Proxy: Proxy servers are available for: Win95, NT, Linux, Solaris, etc. Pro: + (1) IP address ; cheap + Optional caching for better performance (WWW, etc.) Con: - All applications behind the proxy server must both SUPPORT proxy services (SOCKS) and be CONFIGURED to use the Proxy server - Screws up WWW counters and WWW statistics A proxy server uses only (1) public IP address, like IP MASQ, and acts as a translator to clients on the private LAN (WWW browser, etc.). This proxy server receives requests like TELNET, FTP, WWW, etc. from the private network on one interface. It would then in turn, initiate these requests as if someone on the local box was making the requests. Once the remote Internet server sends back the requested information, it would re-translate the TCP/IP addresses back to the internal MASQ client and send traffic to the internal requesting host. This is why it is called a PROXY server. Note: ANY applications that you might want to use on the internal machines *MUST* have proxy server support like Netscape and some of the better TELNET and FTP clients. Any clients that don't support proxy servers won't work. Another nice thing about proxy servers is that some of them can also do caching (Squid for WWW). So, imagine that you have 50 proxied hosts all loading Netscape at once. If they were installed with the default homepage URL, you would have 50 copies of the same Netscape WWW page coming over the WAN link for each respective computer. With a caching proxy server, only one copy would be downloaded by the proxy server and then the proxied machines would get the WWW page from the cache. Not only does this save bandwidth on the Internet connection, it will be MUCH MUCH faster for the internal proxied machines. MASQ: IP Masq is available on Linux and a few ISDN routers such or as the Zytel Prestige128, Cisco 770, NetGear ISDN routers, etc. 1:Many NAT Pro: + Only (1) IP address needed (cheap) + Doesn't require special application support + Uses firewall software so your network can become more secure Con: - Requires a Linux box or special ISDN router (though other products might have this.. ) - Incoming traffic cannot access your internal LAN unless the internal LAN initiates the traffic or specific port forwarding software is installed. Many NAT servers CANNOT provide this functionality. - Special protocols need to be uniquely handled by firewall redirectors, etc. Linux has full support for this (FTP, IRC, etc.) capabilty but many routers do NOT (NetGear DOES). Masq or 1:Many NAT is similar to a proxy server in the sense that the server will perform IP address translation and fake out the remote server (WWW for example) as if the MASQ server made the request instead of an internal machine. The major difference between a MASQ and PROXY server is that MASQ servers don't need any configuration changes to all the client machines. Just configure them to use the linux box as their default gateway and everything will work fine. You WILL need to install special Linux modules for things like RealAudio, FTP, etc. to work)! Also, many users operate IP MASQ for TELNET, FTP, etc. *AND* also setup a caching proxy on the same Linux box for WWW traffic for the additional performance. NAT: NAT servers are available on Windows 95/NT, Linux, Solaris, and some of the better ISDN routers (not Ascend) Pro: + Very configurable + No special application software needed Con: - Requires a subnet from your ISP (expensive) Network Address Translation is the name for a box that would have a pool of valid IP addresses on the Internet interface which it can use. Whenever the Internal network wanted to go to the Internet, it associates an available VALID IP address from the Internet interface to the original requesting PRIVATE IP address. After that, all traffic is re-written from the NAT public IP address to the NAT private address. Once the associated PUBLIC NAT address becomes idle for some pre-determined amount of time, the PUBLIC IP address is returned back into the public NAT pool. The major problem with NAT is, once all of the free public IP addresses are used, any additional private users requesting Internet service are out of luck until a public NAT address becomes free.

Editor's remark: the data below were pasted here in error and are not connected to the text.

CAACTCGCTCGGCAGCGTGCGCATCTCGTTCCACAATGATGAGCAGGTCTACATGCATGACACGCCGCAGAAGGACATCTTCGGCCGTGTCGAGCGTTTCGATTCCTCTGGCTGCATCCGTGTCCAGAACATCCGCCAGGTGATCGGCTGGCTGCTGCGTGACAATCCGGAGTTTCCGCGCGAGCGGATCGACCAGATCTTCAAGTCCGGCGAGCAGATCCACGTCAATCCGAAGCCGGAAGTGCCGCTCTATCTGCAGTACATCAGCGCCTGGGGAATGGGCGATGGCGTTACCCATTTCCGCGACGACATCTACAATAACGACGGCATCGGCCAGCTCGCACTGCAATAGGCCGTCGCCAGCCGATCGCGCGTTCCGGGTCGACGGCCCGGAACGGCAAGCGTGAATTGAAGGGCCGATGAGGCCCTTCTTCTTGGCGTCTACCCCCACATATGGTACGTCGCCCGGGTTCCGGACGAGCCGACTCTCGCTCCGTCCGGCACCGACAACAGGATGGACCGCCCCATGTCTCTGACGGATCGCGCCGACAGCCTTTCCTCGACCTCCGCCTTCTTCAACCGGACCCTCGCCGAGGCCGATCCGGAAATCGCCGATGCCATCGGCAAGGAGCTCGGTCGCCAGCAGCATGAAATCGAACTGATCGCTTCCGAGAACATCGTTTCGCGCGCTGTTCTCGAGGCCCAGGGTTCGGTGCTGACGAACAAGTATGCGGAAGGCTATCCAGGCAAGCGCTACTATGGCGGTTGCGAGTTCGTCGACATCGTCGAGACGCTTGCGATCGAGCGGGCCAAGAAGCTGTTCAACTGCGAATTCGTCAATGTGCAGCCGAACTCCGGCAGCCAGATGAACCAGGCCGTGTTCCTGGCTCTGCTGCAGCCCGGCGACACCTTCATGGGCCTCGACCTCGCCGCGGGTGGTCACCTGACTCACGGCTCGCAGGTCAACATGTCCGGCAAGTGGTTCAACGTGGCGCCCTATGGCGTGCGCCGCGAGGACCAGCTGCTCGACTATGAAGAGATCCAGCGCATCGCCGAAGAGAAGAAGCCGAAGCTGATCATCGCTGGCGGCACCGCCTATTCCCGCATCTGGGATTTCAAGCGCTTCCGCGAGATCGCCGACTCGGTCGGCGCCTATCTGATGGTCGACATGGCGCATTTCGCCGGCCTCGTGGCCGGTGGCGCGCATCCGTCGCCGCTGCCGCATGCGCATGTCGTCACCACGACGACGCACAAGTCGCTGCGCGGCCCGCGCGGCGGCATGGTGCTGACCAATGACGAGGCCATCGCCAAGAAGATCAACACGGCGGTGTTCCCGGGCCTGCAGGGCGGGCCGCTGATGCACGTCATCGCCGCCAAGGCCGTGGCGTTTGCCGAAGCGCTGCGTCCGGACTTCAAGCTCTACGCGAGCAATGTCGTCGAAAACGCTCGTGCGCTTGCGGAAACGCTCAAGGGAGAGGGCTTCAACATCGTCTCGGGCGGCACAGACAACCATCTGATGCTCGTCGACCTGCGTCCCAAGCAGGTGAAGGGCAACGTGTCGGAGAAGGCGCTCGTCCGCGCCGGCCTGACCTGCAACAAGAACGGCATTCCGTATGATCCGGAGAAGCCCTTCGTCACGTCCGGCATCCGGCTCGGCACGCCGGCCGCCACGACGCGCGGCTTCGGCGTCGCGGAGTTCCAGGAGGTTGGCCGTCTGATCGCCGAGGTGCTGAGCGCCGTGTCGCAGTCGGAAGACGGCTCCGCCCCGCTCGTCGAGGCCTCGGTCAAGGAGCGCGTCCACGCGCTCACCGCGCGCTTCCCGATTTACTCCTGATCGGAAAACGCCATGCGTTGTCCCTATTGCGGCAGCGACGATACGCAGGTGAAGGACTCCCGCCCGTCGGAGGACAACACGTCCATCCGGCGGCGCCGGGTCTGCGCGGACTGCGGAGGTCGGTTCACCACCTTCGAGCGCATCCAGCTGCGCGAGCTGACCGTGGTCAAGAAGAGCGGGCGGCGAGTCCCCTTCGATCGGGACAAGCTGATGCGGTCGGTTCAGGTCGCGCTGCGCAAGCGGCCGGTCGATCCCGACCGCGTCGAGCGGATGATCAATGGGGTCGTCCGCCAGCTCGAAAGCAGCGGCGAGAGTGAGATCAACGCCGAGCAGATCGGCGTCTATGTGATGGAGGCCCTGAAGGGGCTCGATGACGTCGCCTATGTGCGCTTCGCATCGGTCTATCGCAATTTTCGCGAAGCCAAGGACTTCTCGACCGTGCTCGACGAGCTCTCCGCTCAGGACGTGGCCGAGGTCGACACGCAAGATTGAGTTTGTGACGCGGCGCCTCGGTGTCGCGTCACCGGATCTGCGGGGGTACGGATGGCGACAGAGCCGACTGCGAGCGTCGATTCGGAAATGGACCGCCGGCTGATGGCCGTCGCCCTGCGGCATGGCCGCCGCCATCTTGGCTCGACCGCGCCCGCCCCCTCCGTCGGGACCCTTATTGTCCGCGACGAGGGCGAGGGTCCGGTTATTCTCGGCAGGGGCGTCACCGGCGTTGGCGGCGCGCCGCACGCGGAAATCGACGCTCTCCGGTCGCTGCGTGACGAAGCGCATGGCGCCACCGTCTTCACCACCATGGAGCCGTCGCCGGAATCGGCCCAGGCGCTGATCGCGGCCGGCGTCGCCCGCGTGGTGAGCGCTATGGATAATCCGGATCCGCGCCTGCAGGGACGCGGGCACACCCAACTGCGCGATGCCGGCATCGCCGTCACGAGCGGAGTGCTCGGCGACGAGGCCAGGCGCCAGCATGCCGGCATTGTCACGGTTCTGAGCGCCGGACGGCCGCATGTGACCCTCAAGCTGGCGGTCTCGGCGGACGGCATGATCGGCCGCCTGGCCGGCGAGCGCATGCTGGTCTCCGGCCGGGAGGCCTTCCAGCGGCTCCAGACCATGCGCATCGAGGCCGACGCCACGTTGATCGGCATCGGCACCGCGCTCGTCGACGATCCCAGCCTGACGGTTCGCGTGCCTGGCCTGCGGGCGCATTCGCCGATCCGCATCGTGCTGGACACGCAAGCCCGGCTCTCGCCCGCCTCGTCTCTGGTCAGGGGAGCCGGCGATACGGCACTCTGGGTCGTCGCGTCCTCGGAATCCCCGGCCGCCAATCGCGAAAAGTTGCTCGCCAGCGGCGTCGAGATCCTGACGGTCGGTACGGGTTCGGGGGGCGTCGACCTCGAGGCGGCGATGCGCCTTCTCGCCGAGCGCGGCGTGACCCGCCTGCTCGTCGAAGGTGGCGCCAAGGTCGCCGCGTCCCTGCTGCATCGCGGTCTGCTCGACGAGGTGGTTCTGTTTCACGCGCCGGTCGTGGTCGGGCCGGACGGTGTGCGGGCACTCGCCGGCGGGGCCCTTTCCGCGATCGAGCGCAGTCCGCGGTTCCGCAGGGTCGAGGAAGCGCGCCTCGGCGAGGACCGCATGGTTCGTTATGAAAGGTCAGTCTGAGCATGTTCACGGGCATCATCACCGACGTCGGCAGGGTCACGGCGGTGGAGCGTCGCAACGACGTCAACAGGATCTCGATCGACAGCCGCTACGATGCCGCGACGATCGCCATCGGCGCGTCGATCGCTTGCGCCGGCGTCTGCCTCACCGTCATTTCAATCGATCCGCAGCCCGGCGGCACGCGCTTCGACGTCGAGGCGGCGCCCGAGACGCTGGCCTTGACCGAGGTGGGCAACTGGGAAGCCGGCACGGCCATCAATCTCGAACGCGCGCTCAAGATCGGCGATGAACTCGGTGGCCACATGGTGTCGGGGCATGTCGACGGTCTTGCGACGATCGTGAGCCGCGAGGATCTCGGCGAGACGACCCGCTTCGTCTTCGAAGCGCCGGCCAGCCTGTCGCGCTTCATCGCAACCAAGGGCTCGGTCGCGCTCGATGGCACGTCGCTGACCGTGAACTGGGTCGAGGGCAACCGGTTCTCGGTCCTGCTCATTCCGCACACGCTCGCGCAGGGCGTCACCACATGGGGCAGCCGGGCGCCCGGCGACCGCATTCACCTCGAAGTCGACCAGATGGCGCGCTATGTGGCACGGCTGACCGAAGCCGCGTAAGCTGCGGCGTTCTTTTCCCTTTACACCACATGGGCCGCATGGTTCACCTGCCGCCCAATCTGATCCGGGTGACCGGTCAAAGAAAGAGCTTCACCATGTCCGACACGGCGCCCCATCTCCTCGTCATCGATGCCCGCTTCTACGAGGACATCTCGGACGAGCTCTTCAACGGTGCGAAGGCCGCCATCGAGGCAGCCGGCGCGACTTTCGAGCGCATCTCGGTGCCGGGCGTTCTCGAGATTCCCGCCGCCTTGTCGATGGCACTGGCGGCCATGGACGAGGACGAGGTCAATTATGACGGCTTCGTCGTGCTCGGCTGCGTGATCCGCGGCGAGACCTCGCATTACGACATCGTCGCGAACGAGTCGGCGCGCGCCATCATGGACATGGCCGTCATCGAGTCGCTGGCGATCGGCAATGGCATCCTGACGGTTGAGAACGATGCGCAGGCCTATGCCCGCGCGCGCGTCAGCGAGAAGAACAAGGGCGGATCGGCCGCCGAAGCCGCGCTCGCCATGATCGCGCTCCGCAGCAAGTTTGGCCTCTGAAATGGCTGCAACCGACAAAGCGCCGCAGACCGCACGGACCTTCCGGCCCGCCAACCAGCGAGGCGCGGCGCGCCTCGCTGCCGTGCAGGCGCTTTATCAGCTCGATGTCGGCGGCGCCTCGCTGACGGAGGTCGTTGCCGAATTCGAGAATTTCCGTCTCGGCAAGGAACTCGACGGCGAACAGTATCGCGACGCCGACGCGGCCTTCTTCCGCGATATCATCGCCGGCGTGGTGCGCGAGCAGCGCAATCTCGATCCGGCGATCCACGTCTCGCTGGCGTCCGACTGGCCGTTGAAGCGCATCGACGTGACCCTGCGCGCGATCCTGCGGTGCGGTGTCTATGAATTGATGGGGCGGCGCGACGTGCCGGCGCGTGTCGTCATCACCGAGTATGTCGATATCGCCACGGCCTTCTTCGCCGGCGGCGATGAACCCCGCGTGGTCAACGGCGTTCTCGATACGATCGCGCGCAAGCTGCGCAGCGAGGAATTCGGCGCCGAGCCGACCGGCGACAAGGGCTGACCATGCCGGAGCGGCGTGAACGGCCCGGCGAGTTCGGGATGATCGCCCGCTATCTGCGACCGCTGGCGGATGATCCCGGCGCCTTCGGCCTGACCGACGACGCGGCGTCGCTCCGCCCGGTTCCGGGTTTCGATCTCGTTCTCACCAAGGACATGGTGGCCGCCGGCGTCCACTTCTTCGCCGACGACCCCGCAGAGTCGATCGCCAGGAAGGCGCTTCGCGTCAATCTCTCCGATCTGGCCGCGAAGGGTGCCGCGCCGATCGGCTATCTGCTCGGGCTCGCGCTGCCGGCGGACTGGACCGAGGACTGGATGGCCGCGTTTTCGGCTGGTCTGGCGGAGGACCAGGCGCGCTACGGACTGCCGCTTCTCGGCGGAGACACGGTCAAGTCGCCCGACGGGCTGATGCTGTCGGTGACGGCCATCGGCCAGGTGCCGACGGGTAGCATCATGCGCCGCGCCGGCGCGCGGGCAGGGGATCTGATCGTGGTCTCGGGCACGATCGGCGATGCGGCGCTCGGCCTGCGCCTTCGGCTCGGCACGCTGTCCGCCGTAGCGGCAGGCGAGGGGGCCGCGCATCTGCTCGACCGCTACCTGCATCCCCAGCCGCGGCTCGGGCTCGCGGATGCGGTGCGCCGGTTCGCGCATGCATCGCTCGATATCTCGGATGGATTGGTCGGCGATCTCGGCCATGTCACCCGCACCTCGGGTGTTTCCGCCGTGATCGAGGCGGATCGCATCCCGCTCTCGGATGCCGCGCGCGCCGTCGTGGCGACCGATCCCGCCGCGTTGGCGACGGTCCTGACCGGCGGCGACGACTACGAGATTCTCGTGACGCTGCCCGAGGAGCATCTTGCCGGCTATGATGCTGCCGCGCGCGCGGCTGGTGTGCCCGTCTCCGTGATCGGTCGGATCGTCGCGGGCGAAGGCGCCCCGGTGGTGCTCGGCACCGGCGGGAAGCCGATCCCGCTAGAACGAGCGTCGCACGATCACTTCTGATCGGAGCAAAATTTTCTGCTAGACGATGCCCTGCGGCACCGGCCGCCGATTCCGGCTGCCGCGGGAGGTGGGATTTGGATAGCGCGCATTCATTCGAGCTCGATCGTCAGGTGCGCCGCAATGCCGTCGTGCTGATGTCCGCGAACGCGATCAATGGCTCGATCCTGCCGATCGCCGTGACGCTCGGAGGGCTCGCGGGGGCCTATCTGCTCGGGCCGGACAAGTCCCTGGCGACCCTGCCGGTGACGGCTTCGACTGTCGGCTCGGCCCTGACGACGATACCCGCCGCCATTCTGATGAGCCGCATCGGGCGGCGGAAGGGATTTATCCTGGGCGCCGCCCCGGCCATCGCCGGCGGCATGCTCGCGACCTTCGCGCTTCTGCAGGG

For an excellent and very comprehensive description of the various forms of NAT, please see:
Here is another good site to learn about NAT, although many of the URLs are old but still valid:
This is a great URL for learning about other NAT solutions for Linux as well as other platforms: